In this article, we will discuss how to maximize the value from the use of emulation systems on SoC development projects.
What has changed in emulation usage models
For many years, the principal emulation system use model was to take simulation-debugged RTL and map it as "early silicon" in reprogrammable hardware, and then operate it with real software while connected to a real physical environment. The goal was to gain confidence that the SoC would actually work as intended before committing to silicon. This verification methodology is referred to as in-circuit emulation, or ICE. In ICE, with the emulator running much slower than the connected physical environment, each system-level interface typically requires a data buffering mechanism to match the emulation system to the environment. In such environments with design specific hardware configurations comprising the verification environment, the emulation system access is essentially restricted to a single project at a time.
Maximizing the value of today's emulation systems requires taking different approaches than those of the past- namely: the use of virtual test environments and optimization of verification flow via a better mix of verification methods.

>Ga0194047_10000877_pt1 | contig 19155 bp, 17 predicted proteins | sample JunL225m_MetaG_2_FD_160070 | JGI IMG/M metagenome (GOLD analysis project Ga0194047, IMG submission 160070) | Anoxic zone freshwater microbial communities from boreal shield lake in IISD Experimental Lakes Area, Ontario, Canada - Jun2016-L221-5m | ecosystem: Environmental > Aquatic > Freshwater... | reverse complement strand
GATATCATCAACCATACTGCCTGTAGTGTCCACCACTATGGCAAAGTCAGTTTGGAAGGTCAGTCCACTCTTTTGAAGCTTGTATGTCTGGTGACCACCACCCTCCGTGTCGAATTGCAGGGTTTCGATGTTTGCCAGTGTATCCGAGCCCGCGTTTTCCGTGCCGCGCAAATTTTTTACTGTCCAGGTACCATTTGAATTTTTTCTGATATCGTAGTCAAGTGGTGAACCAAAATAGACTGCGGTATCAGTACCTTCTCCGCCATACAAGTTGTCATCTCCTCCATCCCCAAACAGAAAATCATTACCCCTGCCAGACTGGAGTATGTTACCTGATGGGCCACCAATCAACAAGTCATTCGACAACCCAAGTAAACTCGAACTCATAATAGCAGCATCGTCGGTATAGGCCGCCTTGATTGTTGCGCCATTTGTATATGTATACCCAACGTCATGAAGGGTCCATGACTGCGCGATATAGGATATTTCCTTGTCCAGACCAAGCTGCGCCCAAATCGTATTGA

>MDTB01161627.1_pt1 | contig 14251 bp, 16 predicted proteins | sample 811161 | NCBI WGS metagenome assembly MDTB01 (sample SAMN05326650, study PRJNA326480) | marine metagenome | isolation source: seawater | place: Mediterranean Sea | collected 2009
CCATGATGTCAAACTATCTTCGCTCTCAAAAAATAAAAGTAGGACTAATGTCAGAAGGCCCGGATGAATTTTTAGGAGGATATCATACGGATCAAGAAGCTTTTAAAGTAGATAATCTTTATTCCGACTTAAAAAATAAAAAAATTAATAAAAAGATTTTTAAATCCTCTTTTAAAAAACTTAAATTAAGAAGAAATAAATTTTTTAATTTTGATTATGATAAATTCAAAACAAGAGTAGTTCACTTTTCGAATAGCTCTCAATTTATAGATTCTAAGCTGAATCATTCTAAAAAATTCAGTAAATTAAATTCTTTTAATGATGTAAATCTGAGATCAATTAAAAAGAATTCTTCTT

Virtual test environments simplify the use model on today's complex SoCs and increase accessibility
There has been a large shift from ICE to transaction-based accelerated verification in which the emulated DUT interacts at very high speeds with a virtual environment. The key driver for this is the ever increasing number of external interfaces on SoCs - a tablet, wireless phone, or digital TV SoC may have >20 external connections, running the gamut of peripheral and communications protocols.
The implementation of a transaction-based verification methodology provides many benefits over an in-circuit emulation methodology. The entire design is contained within its hardware and its associated PC: no target board is required, nor external cabling, level shifters or speed-adapters. Instead, the external environment is modeled as a group of transactor models for each aspect of the SoC interface; e.g. PCIe, USB, keypad, LCD display and camera sensors. The front end of each transactor that communicates at a high-level of abstraction with each peripheral is modeled in C on the PC (Figure 1).
Emulation transactors (VIP) typically are comprised of three elements. At the core is a synthesizable protocol specific element, usually a BFM or full IP implementation that is placed in the emulation hardware along with the DUT. Advanced systems like ZeBu have dedicated resources for these elements, to optimize the performance in the system (Figure 2). In the normal two-way data flow, communications between the host and DUT in the emulator are transaction-based, maximizing the system performance. On the downstream side, the protocol block converts the transaction-level signals to pin-level signals, and interfaces to the DUT's protocol specific physical interface.
A well architected emulation system can accommodate dozens of such protocol specific transaction-level interfaces.